The literature on the efficacy of psychological treatments for excessive drinking is vast, but investigations into effectiveness of these treatments in individuals with other clinical diagnoses are considerably more limited. A recent paper published in Acta Psychiatrica Scandinavica reviewed the effectiveness of manual guided treatments for excessive alcohol consumption in individuals with a psychotic disorder. This is a particularly important issue; NICE estimates that 40% of individuals with psychotic disorders have some form of substance use disorder, with alcohol misuse making up a significant portion of this. This, in combination with other negative lifestyles that are prevalent in this group (e.g. smoking, sedentary behavior and high fat diets), results in an increased risk of cardiovascular disease, the most common cause of death in patients with psychotic disorders. Furthermore, core healthcare costs in patients with co-existing substance misuse were double that than those with only psychosis (McCrone et al., 2000).
The review article in question looks at the efficacy of interventions for heavy alcohol use in both inpatients and outpatients with psychotic disorders. As well as conducting a purely narrative review the authors also compare the effect sizes for changes in alcohol consumption following motivational interviewing (MI) and cognitive behavior therapy (CBT) with control interventions. It revealed thatactive and control interventions both reduced excessive alcohol use.
To conduct this literature review the authors searched the research literature for articles that investigated treatmentoutcomes for excessive alcohol consumption in people with psychotic disorders. The review is concerned with the alcohol-related outcomes and does not analyse the impact of treatment on the psychotic disorder. Inclusion criteria for the review were:
Reported non-pharmacological Randomised Controlled Trials of treatments
Addressed alcohol use in patients with a psychotic disorder
Used a treatment manual for treating alcohol consumption
Had alcohol consumption measures in the outcomes
This search produced seven papers for the narrative review. The authors compared CBT and MI aimed at reducing drinking (active intervention conditions) with treatment as usual, psychoeducation, or standard assessment (control intervention conditions). In addition, the authors also calculated effect sizes for the alcohol-related outcomes within the studies, although notably this was not utilised to compare effect sizes across the studies (due to sampling, treatment and alcohol use assessment diversity). This heterogeneity in the literature resulted in the authors producing a thorough systematic review, although inevitably this limits the number of papers reviewed.
This is what they found:
Six out of the seven studies found decreased alcohol consumption following baseline assessment.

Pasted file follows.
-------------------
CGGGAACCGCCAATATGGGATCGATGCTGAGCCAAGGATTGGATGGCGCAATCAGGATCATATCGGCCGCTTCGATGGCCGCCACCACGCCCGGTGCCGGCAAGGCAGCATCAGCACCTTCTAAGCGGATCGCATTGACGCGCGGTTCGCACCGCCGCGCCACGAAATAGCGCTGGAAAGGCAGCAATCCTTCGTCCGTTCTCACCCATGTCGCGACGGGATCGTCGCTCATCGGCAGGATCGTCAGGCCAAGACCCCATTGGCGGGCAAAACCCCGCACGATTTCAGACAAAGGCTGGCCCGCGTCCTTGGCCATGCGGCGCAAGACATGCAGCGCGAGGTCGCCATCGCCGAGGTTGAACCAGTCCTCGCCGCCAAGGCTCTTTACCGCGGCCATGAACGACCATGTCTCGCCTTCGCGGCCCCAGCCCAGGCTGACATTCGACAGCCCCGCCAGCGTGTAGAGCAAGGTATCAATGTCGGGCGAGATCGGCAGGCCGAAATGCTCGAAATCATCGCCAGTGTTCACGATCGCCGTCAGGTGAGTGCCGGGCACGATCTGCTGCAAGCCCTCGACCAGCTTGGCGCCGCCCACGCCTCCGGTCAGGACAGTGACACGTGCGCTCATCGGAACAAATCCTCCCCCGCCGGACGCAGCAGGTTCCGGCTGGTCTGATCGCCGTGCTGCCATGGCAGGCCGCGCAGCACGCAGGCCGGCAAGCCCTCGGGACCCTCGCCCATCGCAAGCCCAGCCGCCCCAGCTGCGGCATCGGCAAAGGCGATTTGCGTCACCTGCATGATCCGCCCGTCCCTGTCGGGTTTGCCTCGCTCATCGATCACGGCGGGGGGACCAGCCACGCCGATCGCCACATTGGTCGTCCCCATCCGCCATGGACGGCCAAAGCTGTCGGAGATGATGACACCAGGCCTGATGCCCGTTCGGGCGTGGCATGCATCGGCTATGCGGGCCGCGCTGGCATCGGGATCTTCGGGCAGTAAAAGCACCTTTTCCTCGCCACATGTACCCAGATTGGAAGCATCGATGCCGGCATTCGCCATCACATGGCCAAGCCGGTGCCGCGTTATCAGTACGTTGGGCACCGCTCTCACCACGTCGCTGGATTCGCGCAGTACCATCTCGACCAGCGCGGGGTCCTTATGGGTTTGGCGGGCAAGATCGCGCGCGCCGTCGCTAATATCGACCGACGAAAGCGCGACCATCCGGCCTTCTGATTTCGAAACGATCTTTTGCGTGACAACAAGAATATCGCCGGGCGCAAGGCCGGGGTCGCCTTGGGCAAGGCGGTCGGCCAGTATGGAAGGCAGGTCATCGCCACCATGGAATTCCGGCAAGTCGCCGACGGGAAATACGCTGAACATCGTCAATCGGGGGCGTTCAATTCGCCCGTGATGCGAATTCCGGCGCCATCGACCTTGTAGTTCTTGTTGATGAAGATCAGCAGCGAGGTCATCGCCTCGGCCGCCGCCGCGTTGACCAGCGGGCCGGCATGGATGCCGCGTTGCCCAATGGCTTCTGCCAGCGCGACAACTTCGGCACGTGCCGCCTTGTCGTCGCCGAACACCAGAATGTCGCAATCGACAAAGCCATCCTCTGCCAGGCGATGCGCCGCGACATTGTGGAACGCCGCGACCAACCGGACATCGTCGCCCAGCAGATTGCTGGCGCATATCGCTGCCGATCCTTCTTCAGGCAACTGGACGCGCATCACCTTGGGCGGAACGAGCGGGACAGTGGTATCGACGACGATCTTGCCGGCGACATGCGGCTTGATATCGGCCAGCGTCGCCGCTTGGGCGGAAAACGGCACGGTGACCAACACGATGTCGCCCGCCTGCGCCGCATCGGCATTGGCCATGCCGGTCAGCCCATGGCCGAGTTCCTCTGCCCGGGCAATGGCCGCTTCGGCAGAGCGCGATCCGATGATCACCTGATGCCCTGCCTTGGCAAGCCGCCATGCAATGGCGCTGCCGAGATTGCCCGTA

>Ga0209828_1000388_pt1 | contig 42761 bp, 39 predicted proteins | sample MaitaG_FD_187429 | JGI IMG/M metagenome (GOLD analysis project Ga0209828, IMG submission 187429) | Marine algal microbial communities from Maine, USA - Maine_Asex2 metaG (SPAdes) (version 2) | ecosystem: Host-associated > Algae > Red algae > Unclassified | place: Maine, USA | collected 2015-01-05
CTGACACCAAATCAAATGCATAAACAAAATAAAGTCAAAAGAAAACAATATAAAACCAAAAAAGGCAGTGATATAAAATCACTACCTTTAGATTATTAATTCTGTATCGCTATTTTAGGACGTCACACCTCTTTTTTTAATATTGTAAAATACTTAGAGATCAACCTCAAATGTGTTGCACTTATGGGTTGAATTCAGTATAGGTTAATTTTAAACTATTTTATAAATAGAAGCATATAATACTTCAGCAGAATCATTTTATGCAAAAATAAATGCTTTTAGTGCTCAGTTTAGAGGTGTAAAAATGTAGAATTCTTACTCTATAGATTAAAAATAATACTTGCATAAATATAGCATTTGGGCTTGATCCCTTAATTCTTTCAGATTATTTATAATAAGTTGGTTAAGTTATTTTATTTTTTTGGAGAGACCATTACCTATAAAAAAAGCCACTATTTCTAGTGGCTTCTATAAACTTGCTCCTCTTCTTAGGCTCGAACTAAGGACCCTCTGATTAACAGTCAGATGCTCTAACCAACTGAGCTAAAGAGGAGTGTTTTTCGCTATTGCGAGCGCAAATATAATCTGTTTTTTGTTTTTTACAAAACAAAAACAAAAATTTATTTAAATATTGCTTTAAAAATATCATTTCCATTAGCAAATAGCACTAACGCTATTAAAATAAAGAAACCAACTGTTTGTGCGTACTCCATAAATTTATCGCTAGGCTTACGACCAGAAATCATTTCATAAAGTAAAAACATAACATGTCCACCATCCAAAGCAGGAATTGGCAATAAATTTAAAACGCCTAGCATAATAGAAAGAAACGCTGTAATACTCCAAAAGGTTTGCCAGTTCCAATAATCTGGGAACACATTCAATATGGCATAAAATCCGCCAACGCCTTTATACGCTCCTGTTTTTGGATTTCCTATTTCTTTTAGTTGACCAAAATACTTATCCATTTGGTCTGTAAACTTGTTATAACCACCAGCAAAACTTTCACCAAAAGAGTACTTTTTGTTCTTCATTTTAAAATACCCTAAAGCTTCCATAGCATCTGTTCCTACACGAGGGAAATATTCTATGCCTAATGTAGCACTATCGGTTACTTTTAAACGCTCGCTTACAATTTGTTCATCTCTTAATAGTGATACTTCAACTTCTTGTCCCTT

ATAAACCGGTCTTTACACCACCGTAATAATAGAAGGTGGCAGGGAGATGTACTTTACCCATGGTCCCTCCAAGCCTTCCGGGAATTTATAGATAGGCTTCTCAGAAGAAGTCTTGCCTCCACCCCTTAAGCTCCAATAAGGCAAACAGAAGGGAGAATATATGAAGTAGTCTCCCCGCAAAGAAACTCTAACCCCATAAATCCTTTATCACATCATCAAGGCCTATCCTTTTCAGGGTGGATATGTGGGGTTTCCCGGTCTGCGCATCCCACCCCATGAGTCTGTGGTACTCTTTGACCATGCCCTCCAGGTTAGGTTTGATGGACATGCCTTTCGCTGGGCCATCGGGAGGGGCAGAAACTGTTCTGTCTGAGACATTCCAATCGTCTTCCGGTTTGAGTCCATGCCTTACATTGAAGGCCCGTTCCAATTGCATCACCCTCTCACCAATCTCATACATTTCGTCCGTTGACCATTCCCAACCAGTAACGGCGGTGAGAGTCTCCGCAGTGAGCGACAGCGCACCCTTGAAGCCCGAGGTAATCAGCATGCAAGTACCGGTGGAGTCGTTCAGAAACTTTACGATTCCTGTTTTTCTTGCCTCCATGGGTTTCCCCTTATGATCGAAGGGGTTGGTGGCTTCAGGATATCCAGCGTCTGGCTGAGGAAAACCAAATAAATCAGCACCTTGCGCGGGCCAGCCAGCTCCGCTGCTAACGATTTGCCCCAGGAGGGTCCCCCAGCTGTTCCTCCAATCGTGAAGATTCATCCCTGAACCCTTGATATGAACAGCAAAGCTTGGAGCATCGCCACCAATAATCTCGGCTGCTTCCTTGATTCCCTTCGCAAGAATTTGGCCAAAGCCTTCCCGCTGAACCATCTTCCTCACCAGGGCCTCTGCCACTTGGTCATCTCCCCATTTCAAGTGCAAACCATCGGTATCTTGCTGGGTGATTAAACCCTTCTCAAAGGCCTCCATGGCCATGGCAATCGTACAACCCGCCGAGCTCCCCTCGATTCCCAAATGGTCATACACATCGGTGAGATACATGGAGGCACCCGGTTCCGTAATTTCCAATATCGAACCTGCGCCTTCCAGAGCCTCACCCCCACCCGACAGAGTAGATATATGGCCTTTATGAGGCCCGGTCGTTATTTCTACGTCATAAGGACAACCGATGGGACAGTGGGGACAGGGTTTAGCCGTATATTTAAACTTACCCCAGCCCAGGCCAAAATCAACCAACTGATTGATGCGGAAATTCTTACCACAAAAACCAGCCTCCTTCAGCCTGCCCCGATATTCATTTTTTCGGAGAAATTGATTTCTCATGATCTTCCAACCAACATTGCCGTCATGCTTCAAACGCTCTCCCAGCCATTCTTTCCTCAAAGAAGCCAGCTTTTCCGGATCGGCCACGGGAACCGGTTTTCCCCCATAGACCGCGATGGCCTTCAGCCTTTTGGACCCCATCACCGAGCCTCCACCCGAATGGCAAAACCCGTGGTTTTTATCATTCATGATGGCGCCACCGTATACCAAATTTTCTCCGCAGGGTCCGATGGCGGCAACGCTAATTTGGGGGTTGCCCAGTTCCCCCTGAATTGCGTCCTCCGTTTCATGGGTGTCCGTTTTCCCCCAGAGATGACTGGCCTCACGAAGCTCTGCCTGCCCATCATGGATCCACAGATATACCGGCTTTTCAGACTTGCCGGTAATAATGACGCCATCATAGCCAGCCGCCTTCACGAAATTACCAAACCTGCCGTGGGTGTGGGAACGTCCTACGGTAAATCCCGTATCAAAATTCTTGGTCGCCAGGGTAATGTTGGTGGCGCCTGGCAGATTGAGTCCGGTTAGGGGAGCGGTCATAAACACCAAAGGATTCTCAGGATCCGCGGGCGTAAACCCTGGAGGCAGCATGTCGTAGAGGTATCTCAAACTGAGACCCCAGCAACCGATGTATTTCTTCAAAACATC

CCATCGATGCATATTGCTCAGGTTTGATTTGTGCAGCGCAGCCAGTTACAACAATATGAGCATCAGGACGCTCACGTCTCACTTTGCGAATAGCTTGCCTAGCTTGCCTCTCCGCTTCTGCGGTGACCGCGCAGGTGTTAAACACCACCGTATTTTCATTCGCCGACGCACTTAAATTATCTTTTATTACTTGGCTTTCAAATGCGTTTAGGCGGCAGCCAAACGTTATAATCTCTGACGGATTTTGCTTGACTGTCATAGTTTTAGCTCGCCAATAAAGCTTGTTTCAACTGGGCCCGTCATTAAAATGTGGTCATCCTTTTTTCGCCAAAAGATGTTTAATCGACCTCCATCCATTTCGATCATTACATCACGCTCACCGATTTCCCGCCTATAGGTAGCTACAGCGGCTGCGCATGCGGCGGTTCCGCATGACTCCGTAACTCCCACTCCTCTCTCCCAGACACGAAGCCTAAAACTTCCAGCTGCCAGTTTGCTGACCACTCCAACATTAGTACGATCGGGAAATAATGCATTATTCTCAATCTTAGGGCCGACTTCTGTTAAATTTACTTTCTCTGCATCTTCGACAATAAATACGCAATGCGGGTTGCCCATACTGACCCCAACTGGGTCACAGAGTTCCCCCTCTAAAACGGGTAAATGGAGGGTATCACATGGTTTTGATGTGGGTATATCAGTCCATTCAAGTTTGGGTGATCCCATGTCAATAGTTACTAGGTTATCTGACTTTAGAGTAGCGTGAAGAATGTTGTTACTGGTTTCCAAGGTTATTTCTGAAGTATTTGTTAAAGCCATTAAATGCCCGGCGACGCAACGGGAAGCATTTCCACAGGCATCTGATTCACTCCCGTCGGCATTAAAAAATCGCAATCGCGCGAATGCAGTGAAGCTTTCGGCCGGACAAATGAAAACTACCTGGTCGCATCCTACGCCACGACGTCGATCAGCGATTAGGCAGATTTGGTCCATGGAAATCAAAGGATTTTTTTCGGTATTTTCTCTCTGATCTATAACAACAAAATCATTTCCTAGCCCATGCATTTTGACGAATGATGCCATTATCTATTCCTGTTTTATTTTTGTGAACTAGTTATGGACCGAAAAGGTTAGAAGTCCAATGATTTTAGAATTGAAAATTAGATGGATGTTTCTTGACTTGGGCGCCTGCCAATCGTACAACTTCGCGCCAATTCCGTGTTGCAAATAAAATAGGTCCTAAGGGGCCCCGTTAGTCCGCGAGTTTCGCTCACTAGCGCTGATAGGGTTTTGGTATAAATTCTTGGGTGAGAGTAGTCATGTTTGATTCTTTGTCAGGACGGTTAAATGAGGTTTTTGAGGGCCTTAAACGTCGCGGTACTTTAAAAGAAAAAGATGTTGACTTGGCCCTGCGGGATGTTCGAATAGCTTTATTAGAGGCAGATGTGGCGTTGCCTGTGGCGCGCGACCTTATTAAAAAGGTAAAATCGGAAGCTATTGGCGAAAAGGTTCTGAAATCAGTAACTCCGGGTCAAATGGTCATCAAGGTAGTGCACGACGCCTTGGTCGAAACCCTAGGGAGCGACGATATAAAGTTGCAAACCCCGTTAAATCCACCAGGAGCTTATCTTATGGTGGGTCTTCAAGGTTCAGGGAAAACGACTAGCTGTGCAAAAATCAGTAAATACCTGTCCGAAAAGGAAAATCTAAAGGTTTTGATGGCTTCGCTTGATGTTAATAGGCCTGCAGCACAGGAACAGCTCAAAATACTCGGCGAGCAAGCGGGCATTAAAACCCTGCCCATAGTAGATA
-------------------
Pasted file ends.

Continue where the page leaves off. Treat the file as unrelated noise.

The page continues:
CBT and MI (active treatment interventions), psychoeducation and brief assessment interview (control interventions) all resulted in a decline in alcohol use, with little difference in effect sizes between interventions.
In the one study in which patients had clinically defined comorbid substance abuse, MI and a self help booklet (control) both reduced alcohol consumption at 3 month, 6 month, 1 year and 4 year follow up.
There was some evidence that CBT and MI for excessive alcohol use improved other clinical outcomes e.g. anxiety and depression compared to control groups.
Overall, active interventions were not significantly better than control intervention conditions at reducing alcohol use. Both decreased alcohol consumption.
This finding was not affected by whether patients had clinically diagnosed substance use disorder or subclinical hazardous drinking patterns.
Active interventions may improve other outcomes beyond excessive alcohol use although the evidence for this is tentative.
The authors concluded
“The clinically important reductions in alcohol use in the control conditions highlight that even minimal assessment procedures and psychoeducation instil ongoing behaviour change in patients with psychosis”
To summerise, this review indicates that any form of patient contact improves alcohol outcomes in this sample. This contact can be in the form of active interventions that target reductions in drinking (CBT, MI) or merely assessment interviews or non alcohol-specific psychoeducation, all these forms of patient contact will equally improve alcohol outcomes. Overall this review offers some clarity to the literature regarding the impact of treatments for excessive alcohol consumption in patients with psychosis; the calculations of effect sizes are particularly useful and offer clarity to the literature. The authors acknowledge that the number of scientifically rigorous studies investigating this particular issue is limited, and make recommendations for future research. The lack of standardized assessment of alcohol use within the studies seems to be a major issue that prevents the necessary meta-analysis in this area. The current review certainly highlights the paucity of well controlled research in this area; indeed, until well controlled RCTs are conducted then any conclusions regarding the effectiveness of treatments are tentative.
For a more in depth analysis the elf encourages readers to look the 2011 NICE guidelines on assessment and management of psychosis with coexisting substance misuse. This covers a broad range of interventions although it still suffers from a lack of consistency in the measurement of alcohol related outcomes.